Gevo Inc. announced on September 23 that it had entered into an asset purchase agreement to acquire certain patents from Butamax Advanced Biofuels LLC and its subsidiary Danisco US Inc. Less than a week later, the company announced that it had obtained a new patent. for a process for upgrading bio-based alcohols into alternative fuels.
The asset purchase agreement with Butamax and Dansico, dated September 21, leaves Gevo as the only entity with full rights to sublicense the entire Gevo / Butmax patent portfolio on isobutnaol and derivatives of isobutanol in the fields of fuels, isooctane, industrial chemicals, isobutylene, oligomerized isobutylene and paraxylene, according to Gevo.
A statement released by Gevo explains that the asset purchase agreement gives Gevo direct ownership and management of the entire known isobutanol patent portfolio of Butamax.
The two companies entered into a patent cross-license agreement in August 2015, ending a patent litigation that had been ongoing for several years. The new asset purchase agreement ends the 2015 cross-license agreement in many ways.
“Gevo is capitalizing on IBA related technologies,” said Chris Ryan, President and COO of Gevo. “We are seeing strong commercial demand for our products. So it just makes sense that we own the patent. In addition, it gives us more flexibility in adding to the combined patent portfolio and eliminates the licensing complexity that existed under the patent cross-licensing agreement.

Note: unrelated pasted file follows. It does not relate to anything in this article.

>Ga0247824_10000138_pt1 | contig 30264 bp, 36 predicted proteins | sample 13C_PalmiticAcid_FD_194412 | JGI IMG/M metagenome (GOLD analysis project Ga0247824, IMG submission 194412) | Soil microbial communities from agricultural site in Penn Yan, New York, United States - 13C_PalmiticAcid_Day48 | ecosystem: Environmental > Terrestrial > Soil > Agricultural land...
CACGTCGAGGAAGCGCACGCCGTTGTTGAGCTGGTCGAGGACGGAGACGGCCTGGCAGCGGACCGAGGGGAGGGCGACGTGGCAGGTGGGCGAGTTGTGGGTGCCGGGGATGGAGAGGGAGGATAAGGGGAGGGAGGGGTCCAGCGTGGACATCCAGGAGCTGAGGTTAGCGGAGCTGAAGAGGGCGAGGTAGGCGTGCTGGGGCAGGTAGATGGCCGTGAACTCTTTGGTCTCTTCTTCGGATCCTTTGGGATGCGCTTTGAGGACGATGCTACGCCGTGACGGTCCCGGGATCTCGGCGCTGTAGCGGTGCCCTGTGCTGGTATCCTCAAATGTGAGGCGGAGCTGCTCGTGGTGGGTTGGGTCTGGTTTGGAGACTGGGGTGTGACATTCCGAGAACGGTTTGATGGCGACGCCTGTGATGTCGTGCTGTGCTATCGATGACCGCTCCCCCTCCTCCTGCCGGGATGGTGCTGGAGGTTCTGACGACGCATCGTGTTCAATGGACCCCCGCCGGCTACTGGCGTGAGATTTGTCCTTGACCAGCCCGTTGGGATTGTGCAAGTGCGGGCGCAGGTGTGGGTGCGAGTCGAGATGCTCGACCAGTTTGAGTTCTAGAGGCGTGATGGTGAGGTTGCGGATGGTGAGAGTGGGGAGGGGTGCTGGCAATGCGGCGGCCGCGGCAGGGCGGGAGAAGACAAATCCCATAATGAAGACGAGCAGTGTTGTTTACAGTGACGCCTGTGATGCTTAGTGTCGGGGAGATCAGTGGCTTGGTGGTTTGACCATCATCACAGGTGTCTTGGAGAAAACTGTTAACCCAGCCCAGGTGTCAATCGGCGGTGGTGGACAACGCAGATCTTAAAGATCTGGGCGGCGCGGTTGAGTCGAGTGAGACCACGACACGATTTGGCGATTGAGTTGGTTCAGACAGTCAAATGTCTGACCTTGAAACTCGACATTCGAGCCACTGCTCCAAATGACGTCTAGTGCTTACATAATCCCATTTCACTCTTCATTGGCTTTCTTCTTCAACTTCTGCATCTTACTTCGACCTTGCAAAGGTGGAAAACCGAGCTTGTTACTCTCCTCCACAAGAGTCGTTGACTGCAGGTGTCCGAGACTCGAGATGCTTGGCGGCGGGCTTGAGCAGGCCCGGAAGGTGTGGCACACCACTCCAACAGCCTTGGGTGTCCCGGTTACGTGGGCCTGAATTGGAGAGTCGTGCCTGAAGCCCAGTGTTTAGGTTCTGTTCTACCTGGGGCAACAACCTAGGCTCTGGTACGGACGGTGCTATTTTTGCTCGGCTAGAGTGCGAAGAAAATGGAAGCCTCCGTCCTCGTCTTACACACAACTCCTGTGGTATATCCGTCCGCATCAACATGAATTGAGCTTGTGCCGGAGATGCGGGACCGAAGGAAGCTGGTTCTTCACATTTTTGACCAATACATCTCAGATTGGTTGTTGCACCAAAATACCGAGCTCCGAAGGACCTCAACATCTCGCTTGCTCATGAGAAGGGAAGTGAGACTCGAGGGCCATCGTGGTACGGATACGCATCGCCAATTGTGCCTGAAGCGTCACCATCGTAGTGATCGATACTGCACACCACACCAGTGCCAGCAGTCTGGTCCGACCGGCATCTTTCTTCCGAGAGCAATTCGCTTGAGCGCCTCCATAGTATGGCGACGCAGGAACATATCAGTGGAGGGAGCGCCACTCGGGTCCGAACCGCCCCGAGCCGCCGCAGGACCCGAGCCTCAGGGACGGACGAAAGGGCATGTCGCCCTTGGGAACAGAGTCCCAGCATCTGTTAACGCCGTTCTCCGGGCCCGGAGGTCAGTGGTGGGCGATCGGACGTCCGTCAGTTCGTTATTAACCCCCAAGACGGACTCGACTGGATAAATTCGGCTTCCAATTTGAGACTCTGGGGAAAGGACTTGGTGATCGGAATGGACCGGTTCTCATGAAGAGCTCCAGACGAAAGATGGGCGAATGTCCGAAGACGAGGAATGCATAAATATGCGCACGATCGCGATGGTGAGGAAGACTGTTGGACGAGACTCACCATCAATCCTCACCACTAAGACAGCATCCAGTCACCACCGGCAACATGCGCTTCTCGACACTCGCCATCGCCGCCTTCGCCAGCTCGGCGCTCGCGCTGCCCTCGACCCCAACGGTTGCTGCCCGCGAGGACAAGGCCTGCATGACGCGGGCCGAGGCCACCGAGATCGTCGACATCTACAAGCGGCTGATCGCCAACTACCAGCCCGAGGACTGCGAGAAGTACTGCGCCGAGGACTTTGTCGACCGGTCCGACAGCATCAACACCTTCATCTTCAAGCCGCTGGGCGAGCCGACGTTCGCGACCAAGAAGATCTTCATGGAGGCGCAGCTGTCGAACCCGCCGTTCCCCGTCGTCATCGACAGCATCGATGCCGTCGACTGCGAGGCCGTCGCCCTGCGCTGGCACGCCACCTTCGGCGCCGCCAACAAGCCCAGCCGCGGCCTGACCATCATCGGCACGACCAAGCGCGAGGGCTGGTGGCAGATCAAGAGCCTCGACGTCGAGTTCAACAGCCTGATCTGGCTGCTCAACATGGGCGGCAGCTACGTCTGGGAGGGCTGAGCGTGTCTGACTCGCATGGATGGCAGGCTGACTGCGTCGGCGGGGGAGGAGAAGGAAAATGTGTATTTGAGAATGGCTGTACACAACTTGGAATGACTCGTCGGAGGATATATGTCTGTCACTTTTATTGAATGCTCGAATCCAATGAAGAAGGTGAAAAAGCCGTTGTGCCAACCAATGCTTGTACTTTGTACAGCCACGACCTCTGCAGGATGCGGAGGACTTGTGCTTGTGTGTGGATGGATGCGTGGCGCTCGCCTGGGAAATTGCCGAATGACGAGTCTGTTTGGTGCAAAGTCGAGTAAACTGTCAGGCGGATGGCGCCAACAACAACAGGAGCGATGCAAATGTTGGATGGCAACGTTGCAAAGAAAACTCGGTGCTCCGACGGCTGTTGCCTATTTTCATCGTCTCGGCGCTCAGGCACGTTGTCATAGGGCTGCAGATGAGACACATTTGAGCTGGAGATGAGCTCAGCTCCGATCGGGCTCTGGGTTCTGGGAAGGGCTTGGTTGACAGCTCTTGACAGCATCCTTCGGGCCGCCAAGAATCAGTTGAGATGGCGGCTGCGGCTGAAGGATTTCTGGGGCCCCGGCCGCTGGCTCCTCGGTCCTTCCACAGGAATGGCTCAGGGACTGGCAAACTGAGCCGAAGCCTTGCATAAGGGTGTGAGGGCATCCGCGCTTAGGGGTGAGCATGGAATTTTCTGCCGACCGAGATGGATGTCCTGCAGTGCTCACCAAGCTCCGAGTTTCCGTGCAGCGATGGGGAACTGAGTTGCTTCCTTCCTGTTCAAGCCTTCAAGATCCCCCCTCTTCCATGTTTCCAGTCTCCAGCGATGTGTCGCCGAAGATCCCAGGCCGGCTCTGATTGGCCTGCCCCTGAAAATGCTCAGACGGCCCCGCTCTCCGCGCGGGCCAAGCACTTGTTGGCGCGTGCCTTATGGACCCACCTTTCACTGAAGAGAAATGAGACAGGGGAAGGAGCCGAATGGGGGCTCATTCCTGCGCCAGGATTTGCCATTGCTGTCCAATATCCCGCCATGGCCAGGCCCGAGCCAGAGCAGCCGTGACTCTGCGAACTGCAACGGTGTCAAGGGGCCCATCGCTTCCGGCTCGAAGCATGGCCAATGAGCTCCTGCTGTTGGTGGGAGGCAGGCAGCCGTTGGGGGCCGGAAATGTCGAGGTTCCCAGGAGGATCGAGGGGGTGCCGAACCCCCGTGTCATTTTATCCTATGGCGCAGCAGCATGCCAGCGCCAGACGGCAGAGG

Less than a week later, on September 27, Gevo announced that it had received a patent from the United States Patent and Trademark Office for a process that encompasses the transformation of ethanol and bio-based alcohols into bio-based diesel products and jet fuels. .
“We have been working on the conversion of alcohols to hydrocarbons for many years,” said Patrick Gruber, CEO of Gevo. “Ethanol, when produced using renewable energy in combination with other sustainable practices, could be a good feedstock. The technology in this patent is different from what others have done in that it provides high yields of quality diesel fuel and can also produce SAF if we wish. We believe in the “net-zero” approach. We need to consider carbon and associated emissions throughout the trading system. We need to pay attention to the renewable carbon source and the energy involved in making petroleum products. But that alone is not enough. We also need to pay attention to other key sustainability attributes of the trading system, such as agricultural practices, land use, protein production, water and everything in between. From our work on Net-Zero 1, we have a strong belief that net-zero hydrocarbons are possible and commercially viable. We need to work to further decarbonize ethanol.